Crime fiction not an escapist genre

There’s a move afoot locally to hustle crime fiction into the thriller category. Evangelisers of this new gospel say crime is too stark a reminder of contemporary South Africa realities.

But so it should be. What’s the point of a wholly escapist genre, divorced from the fabric of social, economic and political realities and drawing conveniently on only “nice” things such as locale, cuisine, culture and viniculture?

Besides which, thriller is something more readily associated with Robert Ludlum and Frederick Forsyth, although the latter features under the “spy fiction” entry in The Oxford Companion to English Literature.
Alongside Forsyth is John le Carré, whose latest, A Most Wanted Man (Harvill Secker), is a devastating critique of the state of post-Cold War espionage, and of its devalued ethics. Yes, there was honour among spies, but as Le Carré shows, it disappeared since the United States arrogated to itself supralegal powers of arrest and detention.

Another old master, PD James, loses not a trick in her latest, The Private Patient (Faber and Faber). As ever, this is billed as “An Adam Dalgleish Mystery”: note the deliberate and accurate removal from the realm of the run-of-the-mill (detective fiction) and the extravagant (thriller). That notwithstanding, James provides her hallmark blend, examining the mysteries of the human heart and mind in her trademark remote setting (akin always to a locked-room murder) with real terror rather than mere thrills.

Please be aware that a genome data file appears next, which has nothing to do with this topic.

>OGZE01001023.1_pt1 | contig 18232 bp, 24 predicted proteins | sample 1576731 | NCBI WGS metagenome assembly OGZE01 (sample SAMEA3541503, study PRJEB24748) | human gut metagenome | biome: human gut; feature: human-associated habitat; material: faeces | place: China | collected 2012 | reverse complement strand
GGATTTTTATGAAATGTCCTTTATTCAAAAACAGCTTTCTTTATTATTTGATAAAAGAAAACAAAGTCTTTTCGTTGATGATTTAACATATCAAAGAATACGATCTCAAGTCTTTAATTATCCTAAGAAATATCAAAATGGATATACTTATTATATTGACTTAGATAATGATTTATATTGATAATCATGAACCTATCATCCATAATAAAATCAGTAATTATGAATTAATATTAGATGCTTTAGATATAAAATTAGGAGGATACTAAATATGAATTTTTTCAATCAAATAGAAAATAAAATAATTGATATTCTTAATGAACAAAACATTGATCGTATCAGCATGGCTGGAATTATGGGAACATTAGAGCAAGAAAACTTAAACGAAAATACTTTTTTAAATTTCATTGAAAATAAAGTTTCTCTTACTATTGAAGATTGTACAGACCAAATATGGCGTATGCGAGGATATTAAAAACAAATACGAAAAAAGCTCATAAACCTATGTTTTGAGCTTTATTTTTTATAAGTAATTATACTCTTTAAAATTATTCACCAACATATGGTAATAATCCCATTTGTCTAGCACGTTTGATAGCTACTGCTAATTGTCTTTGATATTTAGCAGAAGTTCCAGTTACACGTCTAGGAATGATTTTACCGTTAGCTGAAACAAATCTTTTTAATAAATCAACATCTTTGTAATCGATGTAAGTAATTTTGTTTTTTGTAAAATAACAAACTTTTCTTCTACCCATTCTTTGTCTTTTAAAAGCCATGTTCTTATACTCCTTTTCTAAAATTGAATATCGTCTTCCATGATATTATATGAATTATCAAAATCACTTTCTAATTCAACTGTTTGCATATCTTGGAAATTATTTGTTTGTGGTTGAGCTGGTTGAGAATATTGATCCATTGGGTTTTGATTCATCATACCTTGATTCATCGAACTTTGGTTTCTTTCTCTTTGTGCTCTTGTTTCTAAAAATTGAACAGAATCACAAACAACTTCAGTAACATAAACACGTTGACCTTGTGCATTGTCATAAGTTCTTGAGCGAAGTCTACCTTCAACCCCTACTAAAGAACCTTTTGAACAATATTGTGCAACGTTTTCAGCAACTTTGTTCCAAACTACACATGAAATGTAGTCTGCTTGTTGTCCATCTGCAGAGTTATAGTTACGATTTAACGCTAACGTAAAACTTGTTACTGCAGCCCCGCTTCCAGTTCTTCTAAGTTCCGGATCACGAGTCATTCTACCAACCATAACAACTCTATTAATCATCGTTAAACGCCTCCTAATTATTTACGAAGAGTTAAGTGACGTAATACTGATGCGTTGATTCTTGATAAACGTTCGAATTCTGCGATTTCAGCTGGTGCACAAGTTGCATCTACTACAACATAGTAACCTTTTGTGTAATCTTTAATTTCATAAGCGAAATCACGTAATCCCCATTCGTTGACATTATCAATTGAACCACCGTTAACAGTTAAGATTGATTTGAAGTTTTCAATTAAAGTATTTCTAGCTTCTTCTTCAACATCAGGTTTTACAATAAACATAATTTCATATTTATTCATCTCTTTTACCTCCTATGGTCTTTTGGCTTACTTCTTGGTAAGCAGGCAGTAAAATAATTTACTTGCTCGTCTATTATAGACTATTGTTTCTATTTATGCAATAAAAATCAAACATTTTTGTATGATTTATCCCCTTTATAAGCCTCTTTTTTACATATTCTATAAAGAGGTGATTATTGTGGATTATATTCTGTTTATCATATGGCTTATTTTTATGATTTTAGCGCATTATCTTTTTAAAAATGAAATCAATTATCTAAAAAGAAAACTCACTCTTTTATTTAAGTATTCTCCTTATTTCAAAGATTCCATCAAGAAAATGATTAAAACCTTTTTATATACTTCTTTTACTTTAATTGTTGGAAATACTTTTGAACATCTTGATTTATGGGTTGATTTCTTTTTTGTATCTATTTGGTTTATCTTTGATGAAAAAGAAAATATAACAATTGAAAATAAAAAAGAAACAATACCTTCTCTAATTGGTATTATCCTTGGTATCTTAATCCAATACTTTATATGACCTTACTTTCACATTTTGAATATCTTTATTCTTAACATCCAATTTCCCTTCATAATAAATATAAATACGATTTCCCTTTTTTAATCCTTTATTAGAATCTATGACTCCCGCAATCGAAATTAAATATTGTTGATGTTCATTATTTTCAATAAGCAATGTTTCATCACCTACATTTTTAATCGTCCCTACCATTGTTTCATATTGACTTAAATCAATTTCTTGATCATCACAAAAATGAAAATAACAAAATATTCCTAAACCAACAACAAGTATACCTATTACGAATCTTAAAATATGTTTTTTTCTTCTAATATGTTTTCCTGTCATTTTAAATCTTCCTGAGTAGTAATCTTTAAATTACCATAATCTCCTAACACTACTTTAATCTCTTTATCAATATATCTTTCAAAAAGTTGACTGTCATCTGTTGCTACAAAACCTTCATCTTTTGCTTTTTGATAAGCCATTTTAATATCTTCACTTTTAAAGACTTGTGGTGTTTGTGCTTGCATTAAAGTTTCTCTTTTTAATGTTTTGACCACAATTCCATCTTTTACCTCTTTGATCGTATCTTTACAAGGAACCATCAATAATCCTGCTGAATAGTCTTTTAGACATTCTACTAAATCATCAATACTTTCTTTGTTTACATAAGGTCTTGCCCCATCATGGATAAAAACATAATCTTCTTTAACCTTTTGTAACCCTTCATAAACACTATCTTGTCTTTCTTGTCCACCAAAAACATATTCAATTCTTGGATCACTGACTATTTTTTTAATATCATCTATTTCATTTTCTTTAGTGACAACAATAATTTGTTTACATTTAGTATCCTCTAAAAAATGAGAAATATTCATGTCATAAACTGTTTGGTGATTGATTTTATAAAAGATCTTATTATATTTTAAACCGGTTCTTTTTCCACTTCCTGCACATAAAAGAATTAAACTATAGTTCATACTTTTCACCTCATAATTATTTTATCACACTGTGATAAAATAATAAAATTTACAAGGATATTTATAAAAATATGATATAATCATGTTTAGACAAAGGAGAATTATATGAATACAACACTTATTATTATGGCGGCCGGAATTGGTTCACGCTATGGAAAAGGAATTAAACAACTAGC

Place is integral to James—whether an isolated island (The Lighthouse), or headland (Death in Holy Orders), or self-contained worlds in the midst of urban sprawl (Original Sin and The Murder Room). Place and time are crucial also to RN Morris, who brings Dostoevsky’s investigating magistrate Porfiry Petrovich brilliantly to life in A Vengeful Longing (Faber), the second in the self-styled “A St Petersburg Mystery” series. Paying due acknowledgement to Dostoevsky this time round, Morris’s filigree recreation plunges us into 19th-century St Petersburg and a rash of poisonings and deeply hidden motivations.

Iceland’s unfortunate irruption into the global credit crunch had me reading Arctic Chill (Harvill Secker), the new Arnaldur Indridason police procedural, with even greater interest. Reykjavik’s fictional finest, Inspector Erlendur, uncovers anti-immigrant tensions in the Icelandic capital while tracking down the killers of a young Thai boy.

It is impossible to pigeonhole So Brave, Young, and Handsome by Leif Enger (Quercus). It is about detection and discovery. It has mystery and a remorselessly pursuing Pinkerton agent. It is all of those and so much more; elegy to the Western, cowboy caper, rite of passage, romance, and wry meditation on writing. Enger’s book is brave, vital and handsome and demands to be read.

Darryl Accone

Darryl Accone

Darryl Accone is writer, teacher and independent scholar based in Johannesburg. He is formerly the books editor of the Mail & Guardian and director of the M&G Literary Festival. All Under Heaven, the memoir of his (mainly) Chinese family in South Africa (David Philip, 2004), was shortlisted for the 2005 Alan Paton Award. Accone is a Fellow of the Salzburg Seminar and the International Writers Workshop of Hong Kong Baptist University. Read more from Darryl Accone

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